Dzhaparova: Crimes Against Crimean Tatar People ‘Traditional’ for Russian Authorities
On 27 April 2018, a round table ‘Investigation the 1944 Deportation of the Crimean Tatar People: Problems and Prospects,” organized by the NGO Crimean Tatar Resource Centre with the support of the Ministry of Information Policy of Ukraine, was held at the press centre of the news agency Ukrinform.
“The 1944 deportation of the Crimean Tatar people is a crime with no time limit. What we are seeing in Crimea now is the continuation of Stalin-time events. Again, Crimean Tatars are in a situation where they are completely deprived of their rights and, in fact, endangered,” the First Deputy Minister of Information Policy of Ukraine, Emine Dzhaparova, noted in her speech.
She added that repressions against Crimean Tatars by Russia are known to have started as far back as 1783, when Crimea was annexed by the Russian Empire for the first time and nearly a third of Crimean Tatar population were forced out of the peninsula.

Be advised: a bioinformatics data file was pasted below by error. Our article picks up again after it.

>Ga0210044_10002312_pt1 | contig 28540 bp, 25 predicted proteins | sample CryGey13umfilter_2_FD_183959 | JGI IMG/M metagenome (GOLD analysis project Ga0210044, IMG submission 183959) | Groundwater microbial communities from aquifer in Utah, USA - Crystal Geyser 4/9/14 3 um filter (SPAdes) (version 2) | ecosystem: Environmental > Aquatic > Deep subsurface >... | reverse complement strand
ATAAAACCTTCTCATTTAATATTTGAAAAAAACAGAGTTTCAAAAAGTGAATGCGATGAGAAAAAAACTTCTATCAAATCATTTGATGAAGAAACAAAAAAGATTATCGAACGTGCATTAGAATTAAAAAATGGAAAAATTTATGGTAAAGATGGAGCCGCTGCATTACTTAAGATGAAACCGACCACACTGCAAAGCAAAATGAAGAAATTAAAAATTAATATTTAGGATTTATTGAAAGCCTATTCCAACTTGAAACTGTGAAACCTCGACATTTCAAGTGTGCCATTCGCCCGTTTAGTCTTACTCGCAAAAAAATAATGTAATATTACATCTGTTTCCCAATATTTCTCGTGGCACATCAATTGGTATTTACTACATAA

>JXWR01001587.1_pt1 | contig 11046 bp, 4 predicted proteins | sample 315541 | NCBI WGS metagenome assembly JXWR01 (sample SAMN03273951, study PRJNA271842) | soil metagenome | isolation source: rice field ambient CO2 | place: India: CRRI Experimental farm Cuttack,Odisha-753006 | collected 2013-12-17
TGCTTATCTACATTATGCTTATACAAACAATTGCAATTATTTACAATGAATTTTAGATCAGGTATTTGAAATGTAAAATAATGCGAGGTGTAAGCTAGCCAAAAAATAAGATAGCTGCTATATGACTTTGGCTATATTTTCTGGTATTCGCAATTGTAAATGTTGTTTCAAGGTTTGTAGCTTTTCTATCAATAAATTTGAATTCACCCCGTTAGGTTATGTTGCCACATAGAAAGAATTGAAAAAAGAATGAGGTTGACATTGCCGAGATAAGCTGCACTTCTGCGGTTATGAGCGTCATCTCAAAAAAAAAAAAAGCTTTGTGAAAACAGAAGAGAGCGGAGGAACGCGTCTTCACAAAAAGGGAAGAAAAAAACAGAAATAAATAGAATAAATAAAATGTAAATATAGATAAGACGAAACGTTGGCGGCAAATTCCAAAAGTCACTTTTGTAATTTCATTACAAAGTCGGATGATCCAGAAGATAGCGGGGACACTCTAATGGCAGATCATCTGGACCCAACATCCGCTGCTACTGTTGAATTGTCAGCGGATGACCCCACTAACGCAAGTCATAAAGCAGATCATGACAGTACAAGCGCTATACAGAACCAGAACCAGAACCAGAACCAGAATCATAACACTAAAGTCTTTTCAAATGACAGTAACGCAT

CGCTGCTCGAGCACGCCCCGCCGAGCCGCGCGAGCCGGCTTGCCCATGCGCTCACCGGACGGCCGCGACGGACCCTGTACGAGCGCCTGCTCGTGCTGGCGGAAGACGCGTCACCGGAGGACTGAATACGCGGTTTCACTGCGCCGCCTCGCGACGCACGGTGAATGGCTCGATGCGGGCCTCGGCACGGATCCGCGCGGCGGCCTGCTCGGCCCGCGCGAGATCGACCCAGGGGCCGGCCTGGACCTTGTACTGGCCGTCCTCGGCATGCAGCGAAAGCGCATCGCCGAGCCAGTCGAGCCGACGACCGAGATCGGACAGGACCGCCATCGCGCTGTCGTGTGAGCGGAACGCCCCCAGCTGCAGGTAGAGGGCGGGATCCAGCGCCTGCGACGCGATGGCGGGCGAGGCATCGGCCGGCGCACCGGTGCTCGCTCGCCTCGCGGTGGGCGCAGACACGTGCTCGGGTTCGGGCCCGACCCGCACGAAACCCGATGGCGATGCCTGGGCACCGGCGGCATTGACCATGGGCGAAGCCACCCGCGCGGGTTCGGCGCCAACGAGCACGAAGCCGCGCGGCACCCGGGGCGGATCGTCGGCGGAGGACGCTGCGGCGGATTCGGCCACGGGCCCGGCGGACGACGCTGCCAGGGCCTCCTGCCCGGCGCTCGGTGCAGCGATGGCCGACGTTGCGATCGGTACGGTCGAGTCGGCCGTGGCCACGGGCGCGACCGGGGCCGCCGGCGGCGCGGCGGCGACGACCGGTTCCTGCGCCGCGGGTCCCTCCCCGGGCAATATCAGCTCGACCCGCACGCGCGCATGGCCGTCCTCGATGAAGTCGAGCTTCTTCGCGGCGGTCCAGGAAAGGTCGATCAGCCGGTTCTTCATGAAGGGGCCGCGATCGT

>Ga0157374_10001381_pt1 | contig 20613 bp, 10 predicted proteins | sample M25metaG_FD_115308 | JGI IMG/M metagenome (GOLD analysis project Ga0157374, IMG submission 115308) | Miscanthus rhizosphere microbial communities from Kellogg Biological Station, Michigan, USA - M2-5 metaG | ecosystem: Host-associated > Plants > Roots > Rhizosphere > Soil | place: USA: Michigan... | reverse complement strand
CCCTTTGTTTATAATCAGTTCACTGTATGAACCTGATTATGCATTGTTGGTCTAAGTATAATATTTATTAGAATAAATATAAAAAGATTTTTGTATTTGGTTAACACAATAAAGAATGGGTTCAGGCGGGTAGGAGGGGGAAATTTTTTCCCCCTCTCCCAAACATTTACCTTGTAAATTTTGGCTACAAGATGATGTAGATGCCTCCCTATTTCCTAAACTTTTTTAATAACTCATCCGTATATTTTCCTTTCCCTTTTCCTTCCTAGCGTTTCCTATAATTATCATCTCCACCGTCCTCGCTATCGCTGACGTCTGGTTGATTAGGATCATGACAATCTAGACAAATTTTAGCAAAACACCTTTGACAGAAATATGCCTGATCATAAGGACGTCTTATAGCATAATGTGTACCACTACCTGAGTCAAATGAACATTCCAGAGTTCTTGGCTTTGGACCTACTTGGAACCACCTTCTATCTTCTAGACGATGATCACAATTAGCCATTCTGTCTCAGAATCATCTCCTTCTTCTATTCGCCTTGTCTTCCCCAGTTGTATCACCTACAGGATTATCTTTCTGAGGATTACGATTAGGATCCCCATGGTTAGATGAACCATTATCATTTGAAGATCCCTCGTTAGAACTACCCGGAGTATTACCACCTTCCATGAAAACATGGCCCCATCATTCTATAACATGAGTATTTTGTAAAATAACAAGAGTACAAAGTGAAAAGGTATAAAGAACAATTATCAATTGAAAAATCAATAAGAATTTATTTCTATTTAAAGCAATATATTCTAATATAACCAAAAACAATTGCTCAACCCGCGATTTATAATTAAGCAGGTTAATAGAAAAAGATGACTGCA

“Such crimes are traditional for Russia whatever the historical period and form of government. This imperial treatment of peoples – be it Ukrainian, Crimean Tatar or whatever. And now, Ukrainians together with Crimean Tatars have to fight for their right to identity,” Ms Dzhaparova concluded.
The round table was also attended by Eskender Bariev, a member of the Mejlis of the Crimean Tatar people and head of the NGO Crimean Tatar Resource Centre; Gulnara Bekirova, Crimean historian and member of PEN Ukraine; Mykola Kniazhytskyi, Ukraine’s MP, and other political and civil activists.
During the event, a documentary Witnesses of the 1944 Genocide was presented.
On 18-21 May 1944, by Stalin’s order, more than 191,000 Crimean Tatars were deported from Crimea to remote regions of the USSR – from Northern Cis-Urals to Central Asian republics.
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